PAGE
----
http://maritimedragracing.com/antiqu...rts_cellar.htm

                        OR; Daytona Parts only does Carburetors though I think:

                        http://www.daytonaparts.com/
                        Thanks, Studerich. Appreciate your thoughts and the suggestions. I think you're right about Daytona Parts. I recently visited their website because the Stromberg EX-23 on my '35 Dictator needs attention and they came highly recommended on another recent thread. I don't recall seeing anything on fuel pumps there-just carbs. Will check out the other site.

                        Other opinions/suggestions very welcome!

                        Comment


                        • #13
                          Your symptoms sure sound like a choke problem. Are you sure it is working correctly?
                          78 Avanti RQB 2792
                          64 Avanti R1 R5408
                          63 Avanti R1 R4551
                          63 Avanti R1 R2281
                          62 GT Hawk V15949
                          56 GH 6032504
                          56 GH 6032588
                          55 Speedster 7160047
                          55 Speedster 7165279

                          Comment


                          • #14
                            Originally posted by 64studeavanti View Post
                            Your symptoms sure sound like a choke problem. Are you sure it is working correctly?
                            Thanks for the input. Not sure of anything, really, at this point. Since the carb was overhauled by the mechanic, I just assumed all was well with it and related parts like the choke. It's possible that a there is a problem there. How do I check to make sure it's working correctly other than consulting my shop manual for instructions? Or should that be sufficient information?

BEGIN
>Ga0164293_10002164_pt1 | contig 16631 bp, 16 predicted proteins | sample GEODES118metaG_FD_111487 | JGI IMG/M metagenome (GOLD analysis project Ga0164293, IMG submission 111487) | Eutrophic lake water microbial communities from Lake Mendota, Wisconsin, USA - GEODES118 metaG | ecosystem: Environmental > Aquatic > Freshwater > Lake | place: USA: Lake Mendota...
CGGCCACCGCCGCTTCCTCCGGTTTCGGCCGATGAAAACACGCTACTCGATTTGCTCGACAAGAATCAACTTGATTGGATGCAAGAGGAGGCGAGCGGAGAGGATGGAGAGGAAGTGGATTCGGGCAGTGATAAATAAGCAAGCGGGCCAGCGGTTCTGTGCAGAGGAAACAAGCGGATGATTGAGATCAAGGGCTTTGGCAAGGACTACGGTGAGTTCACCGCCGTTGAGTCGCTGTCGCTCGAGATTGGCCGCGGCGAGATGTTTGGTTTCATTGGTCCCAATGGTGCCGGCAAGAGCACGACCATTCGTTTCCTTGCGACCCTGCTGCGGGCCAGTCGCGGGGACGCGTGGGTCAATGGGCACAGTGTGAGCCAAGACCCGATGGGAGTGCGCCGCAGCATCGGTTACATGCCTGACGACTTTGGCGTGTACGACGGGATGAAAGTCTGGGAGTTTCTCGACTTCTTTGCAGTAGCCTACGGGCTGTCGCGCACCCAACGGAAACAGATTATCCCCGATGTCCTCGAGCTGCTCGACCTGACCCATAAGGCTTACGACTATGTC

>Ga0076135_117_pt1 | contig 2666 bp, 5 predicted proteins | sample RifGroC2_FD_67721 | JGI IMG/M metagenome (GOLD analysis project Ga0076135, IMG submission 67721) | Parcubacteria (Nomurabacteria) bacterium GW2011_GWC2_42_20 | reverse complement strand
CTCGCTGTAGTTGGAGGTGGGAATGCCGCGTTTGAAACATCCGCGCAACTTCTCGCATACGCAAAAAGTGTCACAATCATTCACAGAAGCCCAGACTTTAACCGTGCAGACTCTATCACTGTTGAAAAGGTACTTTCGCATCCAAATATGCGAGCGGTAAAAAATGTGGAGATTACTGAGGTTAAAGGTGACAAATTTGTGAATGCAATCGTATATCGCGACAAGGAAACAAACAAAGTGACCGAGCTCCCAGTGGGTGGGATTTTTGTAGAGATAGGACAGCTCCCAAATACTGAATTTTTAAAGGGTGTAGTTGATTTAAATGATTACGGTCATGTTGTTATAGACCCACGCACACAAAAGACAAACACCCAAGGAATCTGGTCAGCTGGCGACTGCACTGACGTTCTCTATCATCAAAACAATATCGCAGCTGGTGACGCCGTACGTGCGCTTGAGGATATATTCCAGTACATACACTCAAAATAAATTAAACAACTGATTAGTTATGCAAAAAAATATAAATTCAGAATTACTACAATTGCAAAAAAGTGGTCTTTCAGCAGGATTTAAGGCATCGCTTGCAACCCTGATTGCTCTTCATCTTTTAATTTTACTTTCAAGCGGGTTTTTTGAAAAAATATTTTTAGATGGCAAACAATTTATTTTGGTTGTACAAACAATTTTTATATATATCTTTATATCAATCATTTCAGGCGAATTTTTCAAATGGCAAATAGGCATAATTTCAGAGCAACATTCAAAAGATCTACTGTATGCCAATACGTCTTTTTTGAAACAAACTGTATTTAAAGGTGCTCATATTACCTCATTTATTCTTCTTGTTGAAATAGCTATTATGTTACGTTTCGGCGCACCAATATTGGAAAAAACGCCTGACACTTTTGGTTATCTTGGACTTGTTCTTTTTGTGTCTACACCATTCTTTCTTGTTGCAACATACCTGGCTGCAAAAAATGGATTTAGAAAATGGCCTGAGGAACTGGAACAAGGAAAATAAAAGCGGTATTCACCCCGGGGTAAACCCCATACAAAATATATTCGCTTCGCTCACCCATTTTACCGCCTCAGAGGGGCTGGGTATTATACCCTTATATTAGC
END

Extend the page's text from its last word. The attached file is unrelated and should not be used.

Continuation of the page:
Comment


                            • #15
                              When the engine is cold, one push on the accelerator pedal should trigger the choke butterfly to the closed position. You should be able to see this easily when the air filter is off. As the engine warms up, the choke eases off and is near vertical. You need the richer fuel mixture to ensure running at the colder engine temp. If the choke is not working, you will get a poor idle/stall when the engine is cold. As it warms up, it will run better. I am only suggesting this as you indicated that the carb was rebuilt recently and you indicated that this is just about the time the problem started. Additionally, your statement " the car idles roughly and dies out until it starts to warm up. Then it idles and runs just fine." is the penultimate description of the choke not working.
                              78 Avanti RQB 2792
                              64 Avanti R1 R5408
                              63 Avanti R1 R4551
                              63 Avanti R1 R2281
                              62 GT Hawk V15949
                              56 GH 6032504
                              56 GH 6032588
                              55 Speedster 7160047
                              55 Speedster 7165279

                              Comment